^{5}

*H*,

*F*, and

*R*. These two constraints can be written asand their linearity in

*H*and

*F*again allows for a simple representation on a diagram of

*H*versus

*F*. For a given

*p*/Cl, only one of these constraints is nontrivial, depending on

*p*< Cl (i.e.,

*R*> 1) or

*p*> Cl, (i.e.,

*R*< 1), respectively. Therefore, the region corresponding to valuable forecasts—termed “value region”—is a triangular region bounded below by the lines

*H*=

*RF*or

*H*= (1 −

*R*) +

*RF*. To make a connection with the scalar measure of value, these lines correspond to

*V*= 0, depending on whether

*p*< Cl or

*p*> Cl. The connection between the value region and

*V*= constant lines is entirely expected. The important point, however, is that value can be displayed without a scalar measure.

*H*and

*F*, it is possible to solve Eq. (12) for the critical value of

*R*separating forecasts with value from those without value. The

*R*values corresponding to valuable forecasts areThese constraints on

*R*can be translated into constraints on Cl, by virtue of Eq. (8). Forecasts with value must haveAgain, in order to make a connection with the scalar measure of value,

*V*, the interval specified in Eq. (14) is where

*V*is nonnegative. It is worth pointing out that Richardson (2000) shows that the quantities appearing in Eq. (14) are the conditional probability of the occurrence of an event, given a forecast of “yes” or “no,” respectively. The particular form in Eq. (14) (not written in terms of these conditional probabilities) is intended to distinguish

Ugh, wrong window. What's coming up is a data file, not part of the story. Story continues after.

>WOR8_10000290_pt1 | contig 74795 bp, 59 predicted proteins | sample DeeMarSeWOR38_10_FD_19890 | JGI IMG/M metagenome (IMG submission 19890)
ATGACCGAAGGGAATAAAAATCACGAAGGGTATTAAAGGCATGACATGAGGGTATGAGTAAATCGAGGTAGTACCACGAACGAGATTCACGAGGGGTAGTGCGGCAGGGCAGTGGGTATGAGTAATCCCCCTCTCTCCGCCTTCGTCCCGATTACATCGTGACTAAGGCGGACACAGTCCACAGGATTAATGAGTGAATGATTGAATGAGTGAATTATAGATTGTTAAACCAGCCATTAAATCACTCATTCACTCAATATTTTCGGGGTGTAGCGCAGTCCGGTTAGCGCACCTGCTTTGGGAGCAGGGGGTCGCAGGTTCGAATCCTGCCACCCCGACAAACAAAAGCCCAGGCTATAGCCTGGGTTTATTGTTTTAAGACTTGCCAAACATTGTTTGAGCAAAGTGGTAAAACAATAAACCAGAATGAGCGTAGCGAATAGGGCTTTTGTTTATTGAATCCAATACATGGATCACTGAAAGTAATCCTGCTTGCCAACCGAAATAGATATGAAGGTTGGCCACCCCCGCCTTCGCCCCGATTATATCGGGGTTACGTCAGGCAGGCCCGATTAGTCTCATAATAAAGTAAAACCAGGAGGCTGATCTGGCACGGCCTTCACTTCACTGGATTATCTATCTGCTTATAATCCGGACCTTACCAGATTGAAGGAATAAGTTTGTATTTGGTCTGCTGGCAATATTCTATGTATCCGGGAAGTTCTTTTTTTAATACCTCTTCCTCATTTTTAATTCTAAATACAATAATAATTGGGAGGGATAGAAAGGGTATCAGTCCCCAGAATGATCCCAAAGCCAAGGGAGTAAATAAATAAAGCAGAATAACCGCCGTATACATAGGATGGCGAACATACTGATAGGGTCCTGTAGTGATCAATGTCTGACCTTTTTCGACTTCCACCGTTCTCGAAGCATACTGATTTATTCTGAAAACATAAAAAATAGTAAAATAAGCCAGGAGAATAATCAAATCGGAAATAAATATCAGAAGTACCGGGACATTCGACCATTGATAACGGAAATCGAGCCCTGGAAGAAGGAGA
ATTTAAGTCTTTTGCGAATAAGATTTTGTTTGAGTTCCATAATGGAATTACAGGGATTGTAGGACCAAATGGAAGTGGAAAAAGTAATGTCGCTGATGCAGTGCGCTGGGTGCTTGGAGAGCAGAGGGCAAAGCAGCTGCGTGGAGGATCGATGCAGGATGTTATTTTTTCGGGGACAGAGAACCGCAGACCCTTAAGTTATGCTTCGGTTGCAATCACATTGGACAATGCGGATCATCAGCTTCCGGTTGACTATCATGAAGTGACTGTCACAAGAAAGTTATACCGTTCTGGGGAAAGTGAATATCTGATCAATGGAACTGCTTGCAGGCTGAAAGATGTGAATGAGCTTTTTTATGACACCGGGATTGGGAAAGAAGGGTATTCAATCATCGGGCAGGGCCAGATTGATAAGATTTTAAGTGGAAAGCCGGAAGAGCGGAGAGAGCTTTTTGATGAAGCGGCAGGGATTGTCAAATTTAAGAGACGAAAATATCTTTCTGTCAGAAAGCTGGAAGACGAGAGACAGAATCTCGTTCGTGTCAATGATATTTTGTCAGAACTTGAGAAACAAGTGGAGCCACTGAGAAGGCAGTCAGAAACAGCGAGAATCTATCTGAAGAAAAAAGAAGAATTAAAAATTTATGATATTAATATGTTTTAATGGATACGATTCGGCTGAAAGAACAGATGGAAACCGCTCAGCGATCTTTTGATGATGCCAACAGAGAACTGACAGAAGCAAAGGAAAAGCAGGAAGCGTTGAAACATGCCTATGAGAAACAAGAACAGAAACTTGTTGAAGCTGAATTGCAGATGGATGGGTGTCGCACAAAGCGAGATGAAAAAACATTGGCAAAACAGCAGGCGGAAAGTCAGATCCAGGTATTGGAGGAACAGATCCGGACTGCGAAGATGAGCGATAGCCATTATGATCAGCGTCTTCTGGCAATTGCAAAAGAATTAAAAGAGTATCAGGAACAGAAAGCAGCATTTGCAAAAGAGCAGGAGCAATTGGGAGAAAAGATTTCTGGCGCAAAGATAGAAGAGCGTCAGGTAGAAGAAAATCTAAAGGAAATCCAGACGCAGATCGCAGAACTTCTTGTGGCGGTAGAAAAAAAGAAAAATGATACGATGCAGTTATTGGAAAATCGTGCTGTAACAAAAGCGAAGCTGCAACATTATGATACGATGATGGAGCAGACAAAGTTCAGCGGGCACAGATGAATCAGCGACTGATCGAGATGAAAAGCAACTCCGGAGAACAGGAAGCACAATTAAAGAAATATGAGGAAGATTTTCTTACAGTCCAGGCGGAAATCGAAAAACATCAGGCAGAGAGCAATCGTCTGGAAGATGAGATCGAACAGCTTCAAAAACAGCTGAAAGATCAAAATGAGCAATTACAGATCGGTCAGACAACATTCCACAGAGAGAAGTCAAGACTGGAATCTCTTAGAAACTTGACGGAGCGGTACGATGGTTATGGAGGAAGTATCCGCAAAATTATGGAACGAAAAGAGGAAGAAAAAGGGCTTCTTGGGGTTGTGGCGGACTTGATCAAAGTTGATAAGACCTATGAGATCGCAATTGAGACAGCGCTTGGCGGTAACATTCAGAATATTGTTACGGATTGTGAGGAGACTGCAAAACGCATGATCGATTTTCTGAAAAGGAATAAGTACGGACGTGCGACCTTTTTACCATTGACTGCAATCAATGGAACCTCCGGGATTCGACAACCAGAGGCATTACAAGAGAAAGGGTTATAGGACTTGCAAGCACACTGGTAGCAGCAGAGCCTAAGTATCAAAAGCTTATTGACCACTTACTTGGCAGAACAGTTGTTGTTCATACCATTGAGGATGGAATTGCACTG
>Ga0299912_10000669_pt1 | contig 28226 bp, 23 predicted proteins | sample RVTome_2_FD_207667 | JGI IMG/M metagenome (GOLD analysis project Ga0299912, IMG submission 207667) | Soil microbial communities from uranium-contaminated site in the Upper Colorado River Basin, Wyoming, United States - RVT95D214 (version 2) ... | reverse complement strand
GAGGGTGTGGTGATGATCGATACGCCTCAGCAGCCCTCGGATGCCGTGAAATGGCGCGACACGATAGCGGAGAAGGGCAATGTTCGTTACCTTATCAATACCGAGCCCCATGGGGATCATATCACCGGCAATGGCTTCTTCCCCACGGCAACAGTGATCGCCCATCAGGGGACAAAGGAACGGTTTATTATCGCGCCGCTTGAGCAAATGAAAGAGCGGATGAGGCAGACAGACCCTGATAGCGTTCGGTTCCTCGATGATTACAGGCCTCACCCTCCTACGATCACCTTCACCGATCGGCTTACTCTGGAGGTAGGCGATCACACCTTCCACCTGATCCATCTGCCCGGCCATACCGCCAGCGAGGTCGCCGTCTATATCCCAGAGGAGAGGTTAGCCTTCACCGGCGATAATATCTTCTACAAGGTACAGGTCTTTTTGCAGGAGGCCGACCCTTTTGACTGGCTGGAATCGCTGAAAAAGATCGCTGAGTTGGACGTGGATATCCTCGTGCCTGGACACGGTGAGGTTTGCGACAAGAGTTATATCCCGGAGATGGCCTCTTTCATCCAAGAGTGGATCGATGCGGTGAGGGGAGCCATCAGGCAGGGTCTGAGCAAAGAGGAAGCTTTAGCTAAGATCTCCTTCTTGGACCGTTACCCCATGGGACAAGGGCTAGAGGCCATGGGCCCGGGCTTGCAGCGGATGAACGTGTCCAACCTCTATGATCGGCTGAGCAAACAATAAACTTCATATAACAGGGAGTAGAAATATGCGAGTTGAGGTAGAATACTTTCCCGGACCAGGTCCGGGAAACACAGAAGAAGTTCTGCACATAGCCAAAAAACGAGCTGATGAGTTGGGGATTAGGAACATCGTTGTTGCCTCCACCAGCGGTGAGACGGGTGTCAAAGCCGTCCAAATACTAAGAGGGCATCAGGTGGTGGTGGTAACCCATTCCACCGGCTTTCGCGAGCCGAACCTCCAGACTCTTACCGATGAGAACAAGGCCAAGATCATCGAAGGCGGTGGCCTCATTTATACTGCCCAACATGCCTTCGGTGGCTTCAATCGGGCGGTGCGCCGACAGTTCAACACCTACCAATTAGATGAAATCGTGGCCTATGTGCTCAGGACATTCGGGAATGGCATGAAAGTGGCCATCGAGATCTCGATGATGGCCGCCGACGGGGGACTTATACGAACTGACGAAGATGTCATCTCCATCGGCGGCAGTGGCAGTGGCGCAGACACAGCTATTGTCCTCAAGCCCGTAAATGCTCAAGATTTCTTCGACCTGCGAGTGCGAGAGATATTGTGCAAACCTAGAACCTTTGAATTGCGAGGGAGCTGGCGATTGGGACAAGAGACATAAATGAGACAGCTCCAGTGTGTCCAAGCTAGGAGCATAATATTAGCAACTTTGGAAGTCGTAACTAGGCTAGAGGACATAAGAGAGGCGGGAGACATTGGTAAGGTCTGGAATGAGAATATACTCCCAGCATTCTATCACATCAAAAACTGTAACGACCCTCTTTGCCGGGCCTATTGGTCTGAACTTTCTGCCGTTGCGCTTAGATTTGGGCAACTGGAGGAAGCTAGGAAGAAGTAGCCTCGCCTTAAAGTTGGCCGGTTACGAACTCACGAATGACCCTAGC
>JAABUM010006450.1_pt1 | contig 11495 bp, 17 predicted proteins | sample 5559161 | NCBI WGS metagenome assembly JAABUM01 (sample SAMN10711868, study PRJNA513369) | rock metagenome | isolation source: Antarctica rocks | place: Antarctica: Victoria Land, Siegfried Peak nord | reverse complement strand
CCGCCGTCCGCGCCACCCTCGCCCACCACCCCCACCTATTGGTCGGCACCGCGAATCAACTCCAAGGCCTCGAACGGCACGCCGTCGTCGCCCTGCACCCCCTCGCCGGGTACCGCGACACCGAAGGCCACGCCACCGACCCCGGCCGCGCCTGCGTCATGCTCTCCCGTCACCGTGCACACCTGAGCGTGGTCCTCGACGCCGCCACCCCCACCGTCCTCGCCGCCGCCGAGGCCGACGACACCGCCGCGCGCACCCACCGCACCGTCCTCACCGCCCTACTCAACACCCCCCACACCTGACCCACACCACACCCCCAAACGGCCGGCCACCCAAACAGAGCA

*F*and

*H*, which assess forecast quality, from

*p*, which is determined by climatology.

The value region for different values of *p* and Cl is shaded in gray in Fig. 2. The specific values of *p* and Cl selected here are 0.001, 0.008, 0.018, 0.279, and 0.99 (motivated by the “Finley data,” described in the next paragraph.) Only forecasts whose hit rate and false-alarm rate fall in the shaded region are economically valuable. Also, note that the extent of the value region is maximum when *p* and Cl are comparable. For situations when they differ significantly, the value region is relatively small. This is a reflection of the fact that taking action, and not taking action, are the optimal decisions when *p* ≫ Cl and *p* ≪ Cl, respectively.

As a concrete example, consider the Finley data (Murphy 1996) whose contingency table is shown in Table 1. One has *H* = 0.549, *F* = 0.026, TSS = 0.523, and *p* = 0.018. The filled circle in the *p* = 0.018 panels in Fig. 2 corresponds to this data. The manner in which it falls inside, on the boundary, or outside the value region, depending on Cl, is evident. Indeed, according to Eqs. (13) and (14), Finley forecasts have value only if 0.463 < *R* < 21.11 or 0.0084 < Cl < 0.279. For users whose Cl falls outside of this range, the forecasts have no value at all, regardless of their quality. As such, the user should ignore the forecasts and simply either act, or not act, according to the prescription in Eq. (5). Again, note that no scalar measure of value has been summoned in this representation of value.

The Finley dataset.